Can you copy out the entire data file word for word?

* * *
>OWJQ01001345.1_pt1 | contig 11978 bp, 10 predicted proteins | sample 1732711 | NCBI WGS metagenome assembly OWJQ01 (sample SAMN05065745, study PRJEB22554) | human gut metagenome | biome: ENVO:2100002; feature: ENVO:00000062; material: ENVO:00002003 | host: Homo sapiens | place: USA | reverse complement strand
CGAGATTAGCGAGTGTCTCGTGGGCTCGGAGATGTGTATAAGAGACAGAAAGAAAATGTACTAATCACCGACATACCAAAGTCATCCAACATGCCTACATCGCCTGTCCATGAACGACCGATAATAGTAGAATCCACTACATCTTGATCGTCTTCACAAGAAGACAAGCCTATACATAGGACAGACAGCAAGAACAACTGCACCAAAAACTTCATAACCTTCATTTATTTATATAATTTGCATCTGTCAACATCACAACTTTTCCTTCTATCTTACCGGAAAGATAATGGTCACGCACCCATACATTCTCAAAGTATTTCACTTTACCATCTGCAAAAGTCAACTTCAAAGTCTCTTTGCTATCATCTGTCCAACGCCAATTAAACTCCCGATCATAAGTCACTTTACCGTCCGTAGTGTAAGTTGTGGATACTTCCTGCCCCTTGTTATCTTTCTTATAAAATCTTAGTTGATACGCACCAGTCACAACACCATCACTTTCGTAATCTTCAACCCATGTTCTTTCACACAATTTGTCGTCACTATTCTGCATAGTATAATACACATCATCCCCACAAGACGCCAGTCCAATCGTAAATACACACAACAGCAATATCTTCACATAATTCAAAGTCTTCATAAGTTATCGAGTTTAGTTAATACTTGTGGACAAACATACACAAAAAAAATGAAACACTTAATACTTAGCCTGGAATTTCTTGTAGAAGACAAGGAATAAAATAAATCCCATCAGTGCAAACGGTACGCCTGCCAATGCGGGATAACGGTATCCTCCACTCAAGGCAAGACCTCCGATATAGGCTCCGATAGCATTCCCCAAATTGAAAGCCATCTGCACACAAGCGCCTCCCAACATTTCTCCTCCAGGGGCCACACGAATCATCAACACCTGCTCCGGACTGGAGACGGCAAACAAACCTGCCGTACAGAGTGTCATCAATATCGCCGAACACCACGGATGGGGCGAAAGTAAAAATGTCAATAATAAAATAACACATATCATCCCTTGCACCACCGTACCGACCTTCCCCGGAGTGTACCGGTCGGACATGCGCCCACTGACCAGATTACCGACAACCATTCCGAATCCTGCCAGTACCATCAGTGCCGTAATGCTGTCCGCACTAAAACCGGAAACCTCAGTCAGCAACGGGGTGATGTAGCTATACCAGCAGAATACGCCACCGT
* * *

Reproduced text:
>OWJQ01001345.1_pt1 | contig 11978 bp, 10 predicted proteins | sample 1732711 | NCBI WGS metagenome assembly OWJQ01 (sample SAMN05065745, study PRJEB22554) | human gut metagenome | biome: ENVO:2100002; feature: ENVO:00000062; material: ENVO:00002003 | host: Homo sapiens | place: USA | reverse complement strand
CGAGATTAGCGAGTGTCTCGTGGGCTCGGAGATGTGTATAAGAGACAGAAAGAAAATGTACTAATCACCGACATACCAAAGTCATCCAACATGCCTACATCGCCTGTCCATGAACGACCGATAATAGTAGAATCCACTACATCTTGATCGTCTTCACAAGAAGACAAGCCTATACATAGGACAGACAGCAAGAACAACTGCACCAAAAACTTCATAACCTTCATTTATTTATATAATTTGCATCTGTCAACATCACAACTTTTCCTTCTATCTTACCGGAAAGATAATGGTCACGCACCCATACATTCTCAAAGTATTTCACTTTACCATCTGCAAAAGTCAACTTCAAAGTCTCTTTGCTATCATCTGTCCAACGCCAATTAAACTCCCGATCATAAGTCACTTTACCGTCCGTAGTGTAAGTTGTGGATACTTCCTGCCCCTTGTTATCTTTCTTATAAAATCTTAGTTGATACGCACCAGTCACAACACCATCACTTTCGTAATCTTCAACCCATGTTCTTTCACACAATTTGTCGTCACTATTCTGCATAGTATAATACACATCATCCCCACAAGACGCCAGTCCAATCGTAAATACACACAACAGCAATATCTTCACATAATTCAAAGTCTTCATAAGTTATCGAGTTTAGTTAATACTTGTGGACAAACATACACAAAAAAAATGAAACACTTAATACTTAGCCTGGAATTTCTTGTAGAAGACAAGGAATAAAATAAATCCCATCAGTGCAAACGGTACGCCTGCCAATGCGGGATAACGGTATCCTCCACTCAAGGCAAGACCTCCGATATAGGCTCCGATAGCATTCCCCAAATTGAAAGCCATCTGCACACAAGCGCCTCCCAACATTTCTCCTCCAGGGGCCACACGAATCATCAACACCTGCTCCGGACTGGAGACGGCAAACAAACCTGCCGTACAGAGTGTCATCAATATCGCCGAACACCACGGATGGGGCGAAAGTAAAAATGTCAATAATAAAATAACACATATCATCCCTTGCACCACCGTACCGACCTTCCCCGGAGTGTACCGGTCGGACATGCGCCCACTGACCAGATTACCGACAACCATTCCGAATCCTGCCAGTACCATCAGTGCCGTAATGCTGTCCGCACTAAAACCGGAAACCTCAGTCAGCAACGGGGTGATGTAGCTATACCAGCAGAATACGCCACCGT